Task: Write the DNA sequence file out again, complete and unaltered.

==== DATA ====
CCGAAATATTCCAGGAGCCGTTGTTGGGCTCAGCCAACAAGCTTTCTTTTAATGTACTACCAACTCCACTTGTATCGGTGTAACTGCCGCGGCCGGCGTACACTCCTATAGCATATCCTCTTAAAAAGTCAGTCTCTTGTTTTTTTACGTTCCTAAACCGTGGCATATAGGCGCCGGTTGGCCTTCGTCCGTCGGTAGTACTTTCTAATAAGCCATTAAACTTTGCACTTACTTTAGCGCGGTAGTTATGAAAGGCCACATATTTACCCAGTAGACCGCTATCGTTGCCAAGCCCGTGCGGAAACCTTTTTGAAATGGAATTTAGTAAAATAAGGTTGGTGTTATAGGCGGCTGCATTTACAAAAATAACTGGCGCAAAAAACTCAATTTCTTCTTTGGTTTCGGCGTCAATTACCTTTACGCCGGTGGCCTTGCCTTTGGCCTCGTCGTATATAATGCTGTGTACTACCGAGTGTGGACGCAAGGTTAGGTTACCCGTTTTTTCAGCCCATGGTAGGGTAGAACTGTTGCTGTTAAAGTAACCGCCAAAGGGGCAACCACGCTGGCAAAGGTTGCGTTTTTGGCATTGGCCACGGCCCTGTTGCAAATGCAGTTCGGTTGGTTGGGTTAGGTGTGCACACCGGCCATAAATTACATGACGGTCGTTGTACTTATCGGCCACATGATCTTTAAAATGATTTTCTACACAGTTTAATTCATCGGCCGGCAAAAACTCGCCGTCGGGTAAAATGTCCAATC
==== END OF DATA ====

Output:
CCGAAATATTCCAGGAGCCGTTGTTGGGCTCAGCCAACAAGCTTTCTTTTAATGTACTACCAACTCCACTTGTATCGGTGTAACTGCCGCGGCCGGCGTACACTCCTATAGCATATCCTCTTAAAAAGTCAGTCTCTTGTTTTTTTACGTTCCTAAACCGTGGCATATAGGCGCCGGTTGGCCTTCGTCCGTCGGTAGTACTTTCTAATAAGCCATTAAACTTTGCACTTACTTTAGCGCGGTAGTTATGAAAGGCCACATATTTACCCAGTAGACCGCTATCGTTGCCAAGCCCGTGCGGAAACCTTTTTGAAATGGAATTTAGTAAAATAAGGTTGGTGTTATAGGCGGCTGCATTTACAAAAATAACTGGCGCAAAAAACTCAATTTCTTCTTTGGTTTCGGCGTCAATTACCTTTACGCCGGTGGCCTTGCCTTTGGCCTCGTCGTATATAATGCTGTGTACTACCGAGTGTGGACGCAAGGTTAGGTTACCCGTTTTTTCAGCCCATGGTAGGGTAGAACTGTTGCTGTTAAAGTAACCGCCAAAGGGGCAACCACGCTGGCAAAGGTTGCGTTTTTGGCATTGGCCACGGCCCTGTTGCAAATGCAGTTCGGTTGGTTGGGTTAGGTGTGCACACCGGCCATAAATTACATGACGGTCGTTGTACTTATCGGCCACATGATCTTTAAAATGATTTTCTACACAGTTTAATTCATCGGCCGGCAAAAACTCGCCGTCGGGTAAAATGTCCAATC